Social Media and Your Stage Presence


Shakespeare said “all the world’s a stage” and social media has become the newest place to see your name in lights. Whether you’re a professional working for an organization, flying solo as a consultant or currently seeking your next role, its worth considering where exactly you want to make regular appearances. How you perform is up to you.

One Network Serves as a Baseline
Consider a service like LinkedIn to be your baseline for professional networking and communications. With over 40 million members, LinkedIn is the largest and most diverse network in the U.S. While smaller or more specialized networks such as, or may fit your immediate needs, consider joining them in terms of your long term business and career goals as well as the time and effort you’ll need to expend to update multiple profiles. In any case, your profile is your business card – make each word count but include relevant details of your expertise and experience. Also include a photo! It helps people recognize who you are.

Create a Hierarchy of Connections
Facebook can be a valuable channel for building your online brand with professional colleagues who evolve into friends. It’s an opportunity to share more of yourself – your sense of humor, values, lifestyle and friends. For this reason, be conscious of the content you share on your Facebook page. Understand the levels of access you can give connections and as a rule of thumb, don’t share anything you wouldn’t feel comfortable sharing with a recruiter or potential client. They will be looking.

Commit to a Communication Plan
As a marketing professional, I use LinkedIn as a primary channel to focus on those business groups or conversations that matter to me. Good networking isn’t about self-promotion; it’s about building relationships based on shared interests and expertise. Avoid the temptation to send out messages asking for job referrals or blanket connection requests. It won’t help you build relationships.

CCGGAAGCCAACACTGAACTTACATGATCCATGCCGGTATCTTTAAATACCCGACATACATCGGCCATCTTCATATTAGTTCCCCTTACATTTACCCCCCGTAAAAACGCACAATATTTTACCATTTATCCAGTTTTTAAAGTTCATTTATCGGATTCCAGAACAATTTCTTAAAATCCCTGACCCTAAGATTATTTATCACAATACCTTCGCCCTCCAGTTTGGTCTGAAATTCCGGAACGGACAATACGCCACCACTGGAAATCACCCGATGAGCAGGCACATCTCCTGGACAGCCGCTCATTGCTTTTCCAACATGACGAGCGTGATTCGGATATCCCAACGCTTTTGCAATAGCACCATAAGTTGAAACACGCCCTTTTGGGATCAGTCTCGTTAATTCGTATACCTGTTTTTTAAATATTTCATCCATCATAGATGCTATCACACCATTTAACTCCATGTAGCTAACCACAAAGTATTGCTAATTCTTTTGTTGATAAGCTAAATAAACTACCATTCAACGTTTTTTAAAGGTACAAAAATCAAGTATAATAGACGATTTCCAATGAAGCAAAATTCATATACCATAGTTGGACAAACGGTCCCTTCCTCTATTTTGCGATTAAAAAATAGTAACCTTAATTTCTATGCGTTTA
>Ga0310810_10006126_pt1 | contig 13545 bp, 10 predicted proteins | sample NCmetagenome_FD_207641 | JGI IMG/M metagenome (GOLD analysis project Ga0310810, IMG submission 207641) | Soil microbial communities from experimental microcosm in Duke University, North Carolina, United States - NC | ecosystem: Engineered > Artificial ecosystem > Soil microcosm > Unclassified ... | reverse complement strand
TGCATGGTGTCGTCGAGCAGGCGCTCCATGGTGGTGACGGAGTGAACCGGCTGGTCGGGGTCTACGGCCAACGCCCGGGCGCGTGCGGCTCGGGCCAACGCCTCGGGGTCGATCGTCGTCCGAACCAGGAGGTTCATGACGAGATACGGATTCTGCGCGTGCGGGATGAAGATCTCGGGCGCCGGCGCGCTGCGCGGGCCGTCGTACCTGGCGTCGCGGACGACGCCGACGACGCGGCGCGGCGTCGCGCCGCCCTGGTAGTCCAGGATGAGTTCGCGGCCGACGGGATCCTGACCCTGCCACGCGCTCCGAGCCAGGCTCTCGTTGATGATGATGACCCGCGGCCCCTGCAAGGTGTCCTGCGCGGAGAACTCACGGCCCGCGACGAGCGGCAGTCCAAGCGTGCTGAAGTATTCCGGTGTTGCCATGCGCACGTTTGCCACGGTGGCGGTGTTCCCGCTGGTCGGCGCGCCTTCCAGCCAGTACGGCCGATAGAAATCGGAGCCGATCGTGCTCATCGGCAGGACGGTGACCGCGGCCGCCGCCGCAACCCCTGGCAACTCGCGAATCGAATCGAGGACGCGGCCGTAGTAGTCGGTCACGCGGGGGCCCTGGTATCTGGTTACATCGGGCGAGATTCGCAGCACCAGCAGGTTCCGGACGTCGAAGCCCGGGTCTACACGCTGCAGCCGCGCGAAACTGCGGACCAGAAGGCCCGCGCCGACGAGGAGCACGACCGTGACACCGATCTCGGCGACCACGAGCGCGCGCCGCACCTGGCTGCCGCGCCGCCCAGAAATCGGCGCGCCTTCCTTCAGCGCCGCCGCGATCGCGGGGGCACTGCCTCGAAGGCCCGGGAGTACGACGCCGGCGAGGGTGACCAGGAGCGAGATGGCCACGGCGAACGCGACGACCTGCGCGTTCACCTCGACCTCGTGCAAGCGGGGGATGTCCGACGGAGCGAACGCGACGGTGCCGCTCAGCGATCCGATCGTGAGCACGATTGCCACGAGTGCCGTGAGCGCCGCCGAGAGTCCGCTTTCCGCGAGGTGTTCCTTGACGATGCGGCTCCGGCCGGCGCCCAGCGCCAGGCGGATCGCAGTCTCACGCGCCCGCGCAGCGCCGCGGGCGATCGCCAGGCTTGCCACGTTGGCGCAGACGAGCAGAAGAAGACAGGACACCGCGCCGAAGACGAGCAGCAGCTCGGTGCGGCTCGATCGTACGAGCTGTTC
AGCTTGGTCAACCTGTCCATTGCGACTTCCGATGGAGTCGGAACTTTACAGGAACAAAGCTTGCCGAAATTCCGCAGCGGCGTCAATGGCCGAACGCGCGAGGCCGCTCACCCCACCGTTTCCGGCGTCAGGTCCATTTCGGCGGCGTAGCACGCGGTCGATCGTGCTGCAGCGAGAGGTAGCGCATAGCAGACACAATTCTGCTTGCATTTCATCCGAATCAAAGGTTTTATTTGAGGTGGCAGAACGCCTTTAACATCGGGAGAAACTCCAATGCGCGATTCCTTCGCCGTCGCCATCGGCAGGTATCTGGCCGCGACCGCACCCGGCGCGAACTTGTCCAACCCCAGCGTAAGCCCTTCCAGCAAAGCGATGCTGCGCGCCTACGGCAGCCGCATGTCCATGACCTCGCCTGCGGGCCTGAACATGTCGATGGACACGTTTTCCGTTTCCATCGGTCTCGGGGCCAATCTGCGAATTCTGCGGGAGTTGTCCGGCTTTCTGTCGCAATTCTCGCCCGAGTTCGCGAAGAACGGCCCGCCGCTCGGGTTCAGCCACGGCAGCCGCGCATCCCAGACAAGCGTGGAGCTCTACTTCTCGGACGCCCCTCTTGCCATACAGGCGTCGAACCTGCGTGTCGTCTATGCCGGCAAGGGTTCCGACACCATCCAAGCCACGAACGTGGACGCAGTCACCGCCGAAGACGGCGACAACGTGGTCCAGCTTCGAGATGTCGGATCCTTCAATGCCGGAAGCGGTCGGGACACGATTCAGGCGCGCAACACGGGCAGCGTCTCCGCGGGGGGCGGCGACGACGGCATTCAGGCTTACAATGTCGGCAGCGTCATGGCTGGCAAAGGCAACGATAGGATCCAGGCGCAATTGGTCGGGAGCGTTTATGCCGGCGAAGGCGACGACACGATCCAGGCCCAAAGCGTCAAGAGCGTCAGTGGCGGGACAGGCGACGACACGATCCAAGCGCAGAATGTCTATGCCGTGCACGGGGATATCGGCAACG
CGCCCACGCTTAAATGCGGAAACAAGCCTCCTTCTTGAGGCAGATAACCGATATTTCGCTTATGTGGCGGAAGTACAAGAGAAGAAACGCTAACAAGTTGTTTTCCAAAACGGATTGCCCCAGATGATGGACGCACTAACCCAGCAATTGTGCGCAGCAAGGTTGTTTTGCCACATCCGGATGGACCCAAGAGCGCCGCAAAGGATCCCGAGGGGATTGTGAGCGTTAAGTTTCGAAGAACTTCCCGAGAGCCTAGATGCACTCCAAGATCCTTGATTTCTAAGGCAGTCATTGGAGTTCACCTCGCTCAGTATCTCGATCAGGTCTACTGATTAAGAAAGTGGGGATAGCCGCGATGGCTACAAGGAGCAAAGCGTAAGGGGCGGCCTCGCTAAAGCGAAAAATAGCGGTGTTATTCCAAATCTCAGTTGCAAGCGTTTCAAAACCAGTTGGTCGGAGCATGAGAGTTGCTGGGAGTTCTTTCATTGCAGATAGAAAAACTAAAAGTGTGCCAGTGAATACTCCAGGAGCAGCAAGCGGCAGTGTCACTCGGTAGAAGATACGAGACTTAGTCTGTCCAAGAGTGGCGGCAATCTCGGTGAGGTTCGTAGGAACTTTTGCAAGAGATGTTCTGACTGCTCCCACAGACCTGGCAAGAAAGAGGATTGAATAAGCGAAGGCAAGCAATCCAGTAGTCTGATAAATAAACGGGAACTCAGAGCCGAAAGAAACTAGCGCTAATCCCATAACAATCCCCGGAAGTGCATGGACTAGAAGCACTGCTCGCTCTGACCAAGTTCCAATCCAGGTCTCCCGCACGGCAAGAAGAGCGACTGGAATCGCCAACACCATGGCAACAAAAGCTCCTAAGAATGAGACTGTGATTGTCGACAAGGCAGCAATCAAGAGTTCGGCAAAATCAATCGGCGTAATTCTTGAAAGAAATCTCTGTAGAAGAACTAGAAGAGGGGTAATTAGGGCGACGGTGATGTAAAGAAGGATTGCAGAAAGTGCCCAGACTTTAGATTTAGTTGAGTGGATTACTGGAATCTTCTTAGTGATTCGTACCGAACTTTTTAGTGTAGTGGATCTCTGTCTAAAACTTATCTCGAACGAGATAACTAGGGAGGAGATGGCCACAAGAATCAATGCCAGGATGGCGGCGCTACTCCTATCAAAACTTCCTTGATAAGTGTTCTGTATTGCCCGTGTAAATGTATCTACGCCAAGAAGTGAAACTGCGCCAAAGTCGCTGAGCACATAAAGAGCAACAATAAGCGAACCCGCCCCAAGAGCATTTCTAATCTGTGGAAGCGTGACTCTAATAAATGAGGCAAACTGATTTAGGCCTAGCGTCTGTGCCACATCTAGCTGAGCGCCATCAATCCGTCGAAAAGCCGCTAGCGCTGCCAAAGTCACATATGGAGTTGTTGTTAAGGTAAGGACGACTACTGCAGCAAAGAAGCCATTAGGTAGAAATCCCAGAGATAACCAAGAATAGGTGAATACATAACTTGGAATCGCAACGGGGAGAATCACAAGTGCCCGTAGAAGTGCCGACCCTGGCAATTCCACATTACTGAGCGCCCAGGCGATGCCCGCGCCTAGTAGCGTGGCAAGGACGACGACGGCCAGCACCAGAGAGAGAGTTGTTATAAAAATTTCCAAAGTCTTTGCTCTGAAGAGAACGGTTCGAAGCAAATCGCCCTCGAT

Ready for a bigger stage? You may want to expand to start your own group within LinkedIn, launch a blog or open a twitter account. Whichever channel you commit to using, consistency and timeliness is important. A brilliant discussion followed by weeks of silence will do little to keep contacts aware and interested in your point of view. If you want to start a blog, there’s a volume of advice available on how to do it right. One resource I find helpful is In any case, launch your blog with your own domain (blog/ rather than a subdomain of a blog service (blog/ to ensure you’re optimized for search engines. All of the blog services offer this feature at a small cost.

Social Media Tools to Organize
There are a number of tools to manage your channels of communication and alert you to your colleagues’ activities with new applications appearing daily. I like which will establish an easily viewable log of where and when colleagues have posted on a particular network, which will update multiple networks including your blog posts and which streamlines your Twitter activities and enhances sharing capabilities. Check out to see how other individuals and companies are leveraging social media channels.

Social media doesn’t eliminate the need for getting out and networking in person. It can however, help recall a conversation and solidify the first impression your contact carried away from your meeting. It can also help you reach individuals you wouldn’t otherwise have the chance to connect with and build awareness of your expertise within the community. As for learning your lines, that’s something you have to practice on your own. And take heart – improvising is what keeps it fun.

Patricia Smith consults with clients on marketing strategies and communication initiatives in the B2B market space. She has diverse corporate and entrepreneurial experience in U.S. and International markets guiding the development of brand strategies, launching new products and services, building business cases and developing results-driven marketing programs. Ideas and travel are her passions.

You can contact Patricia at , tweet her at @octopus or visit her at


Leave a Reply

Fill in your details below or click an icon to log in: Logo

You are commenting using your account. Log Out /  Change )

Google+ photo

You are commenting using your Google+ account. Log Out /  Change )

Twitter picture

You are commenting using your Twitter account. Log Out /  Change )

Facebook photo

You are commenting using your Facebook account. Log Out /  Change )


Connecting to %s

%d bloggers like this: